What You Should Know About Logging

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A few weeks back, I reviewed code from a young developer. It was impressive work for a topic he didn’t know beforehand, except on one aspect: every output used System.out.println(). That’s understandable: that’s how Java developers learn to code, just like Python developers do their first tests with print. But that’s not something that’ll be handy for a live application.

The Problems with Printing #

What Printing Is Usually Used For #

I’ll focus on Java, since it’s what I know best. So, what’s the issue with using System.out.println?

Per se, none: it’s a useful utility when you start coding, to see what’s going on in your code. Usually, when you begin, you use it for two things:

  • to debug, because you don’t understand how you’re code arrived at some point1;
  • to log, in order to have a history of what the program did while it was running.

We’re going to focus on this second aspect. So, why isn’t System.out.println the best way to log your program actions?

Why Printing Isn’t Logging #

First, because it’s not its purpose. System.out is the standard output. It’s often understood as the console output, and is true in most cases2. There’s also System.err, the error output, which you’ll rarely use directly, but Throwable.printStackTrace() uses it everytime. It also goes to the console by default. Logging should help you trace back to the origin of an issue, that sometimes happened yesterday or the day before, so you need to be able to easily go back through time. When your program runs on a server, you rarely have access to its console output3 if it even has one with a big enough buffer, and scrolling through two days of logs in a console may be tedious, while we’re more used to search inside a file4.

More importantly, if you want to be able to retrace what happened when reading logs, you’ll need timestamping. println() does not do this out of the box. Of course, you could implement a utility method to automatically add it, but then you’d almost be reimplementing a logging API.

There’s also no notion of information level when printing (well, none other than “normal” or “error”). When logging, you usually want to be able to filter information depending on its level. Of course, you want to be able to distinguish anomalous from expected behaviours, but you also want to be able to remove all superfluous logging that developers put to say “Code passed here.” That is, unless you are looking for the origin of an issue around this log. That’s what log levels are for, and I’ll come back to it below.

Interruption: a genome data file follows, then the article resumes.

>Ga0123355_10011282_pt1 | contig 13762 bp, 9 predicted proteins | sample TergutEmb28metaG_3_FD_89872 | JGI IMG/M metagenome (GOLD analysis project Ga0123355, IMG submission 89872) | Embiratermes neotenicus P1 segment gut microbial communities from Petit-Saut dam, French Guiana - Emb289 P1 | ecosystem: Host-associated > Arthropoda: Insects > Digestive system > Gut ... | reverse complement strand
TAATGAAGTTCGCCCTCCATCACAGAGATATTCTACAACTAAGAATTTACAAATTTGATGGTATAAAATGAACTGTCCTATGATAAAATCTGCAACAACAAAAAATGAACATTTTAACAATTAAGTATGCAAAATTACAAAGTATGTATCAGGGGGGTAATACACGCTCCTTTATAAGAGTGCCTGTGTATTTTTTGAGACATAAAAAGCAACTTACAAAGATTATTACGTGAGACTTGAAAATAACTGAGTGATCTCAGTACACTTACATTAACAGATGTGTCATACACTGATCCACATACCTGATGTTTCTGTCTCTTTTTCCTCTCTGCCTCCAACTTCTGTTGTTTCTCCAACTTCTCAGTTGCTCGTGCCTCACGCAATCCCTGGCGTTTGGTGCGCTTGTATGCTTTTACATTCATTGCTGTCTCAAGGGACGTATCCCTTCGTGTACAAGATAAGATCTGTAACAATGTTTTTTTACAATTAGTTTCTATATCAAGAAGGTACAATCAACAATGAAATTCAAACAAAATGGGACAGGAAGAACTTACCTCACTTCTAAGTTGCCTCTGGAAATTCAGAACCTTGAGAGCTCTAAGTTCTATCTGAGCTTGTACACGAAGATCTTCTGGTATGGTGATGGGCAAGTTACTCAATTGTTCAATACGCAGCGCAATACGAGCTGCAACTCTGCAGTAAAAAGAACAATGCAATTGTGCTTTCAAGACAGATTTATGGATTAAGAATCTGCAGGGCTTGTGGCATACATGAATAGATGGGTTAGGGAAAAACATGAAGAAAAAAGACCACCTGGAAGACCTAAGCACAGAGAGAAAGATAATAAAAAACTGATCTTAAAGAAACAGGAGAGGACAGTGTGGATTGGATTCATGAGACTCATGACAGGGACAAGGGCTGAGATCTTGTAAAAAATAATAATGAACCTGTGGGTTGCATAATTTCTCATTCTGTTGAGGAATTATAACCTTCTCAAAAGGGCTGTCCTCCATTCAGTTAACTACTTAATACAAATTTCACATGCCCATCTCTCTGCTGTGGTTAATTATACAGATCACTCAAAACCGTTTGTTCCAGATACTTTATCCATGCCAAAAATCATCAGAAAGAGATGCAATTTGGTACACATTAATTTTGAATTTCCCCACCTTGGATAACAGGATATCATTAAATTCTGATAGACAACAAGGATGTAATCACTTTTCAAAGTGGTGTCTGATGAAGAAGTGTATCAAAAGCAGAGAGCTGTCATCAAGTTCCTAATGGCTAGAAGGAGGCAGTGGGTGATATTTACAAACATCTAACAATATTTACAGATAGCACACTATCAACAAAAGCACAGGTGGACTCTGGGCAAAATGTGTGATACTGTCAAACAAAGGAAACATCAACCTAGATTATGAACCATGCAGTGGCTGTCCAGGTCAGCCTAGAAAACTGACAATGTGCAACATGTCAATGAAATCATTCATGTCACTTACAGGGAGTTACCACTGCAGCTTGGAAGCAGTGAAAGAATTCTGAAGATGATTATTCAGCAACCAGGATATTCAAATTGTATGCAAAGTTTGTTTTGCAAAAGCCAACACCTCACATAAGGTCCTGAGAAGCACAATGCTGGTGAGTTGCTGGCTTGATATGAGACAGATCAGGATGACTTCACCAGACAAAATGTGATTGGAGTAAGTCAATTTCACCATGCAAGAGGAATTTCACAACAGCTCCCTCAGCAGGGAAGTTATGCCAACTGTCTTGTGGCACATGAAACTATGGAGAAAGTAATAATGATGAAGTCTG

Logging To the Rescue #

This is where logging comes in. And not just in Java: .NET, Python, JavaScript, PHP… All have their own solution.

But then again, let’s focus on Java for this post. Most often, you’ll rely on an external framework to do the logging. The most widely used today are Log4j 2 and Logback, so I’ll write about things I’ve seen with both of these. I won’t go into details about the configuration or use, but you can have a look at Baeldung’s introduction or others.

Configuring the Output #

With a logging framework, you can configure where you want your logs to be written: in the console (nice for containerized applications or being currently developped on your computer), in files, pushed to a queue… They can be written in several places at once.

A common configuration is to write one file per day and remove files that are more than seven/fifteen/pick-your-number days old. Another one is to make sure that no log file is heavier than N MB and create a new one if it is.

So, not only can you print the logs in files, but you have a real flexibility about what you do.

This is configured in a log4j.xml or logback.xml file.

Creating a Log Pattern #

The XML configuration file doesn’t only hold where the logs are printed, though. There are also parameters allowing you to set how your message will be printed.

Of course, when you log a message with a specific level, you want these to be printed. You also want a timestamp, that will be generated by the framework when logging your message.

But there’s a whole panoply of additional informations you can automatically add to your message, as for instance:

  • the class where you are logging;
  • the method you are in;
  • the line where you call to the log instruction;
  • the ID of the thread…

Of course, some information require more time to compute than other and will add an overhead to the logging. If your application is intensively used, this may slow the whole thing. Be mindful of that, and of the fact that there is such a thing as too much information.

Filtering by Log Level #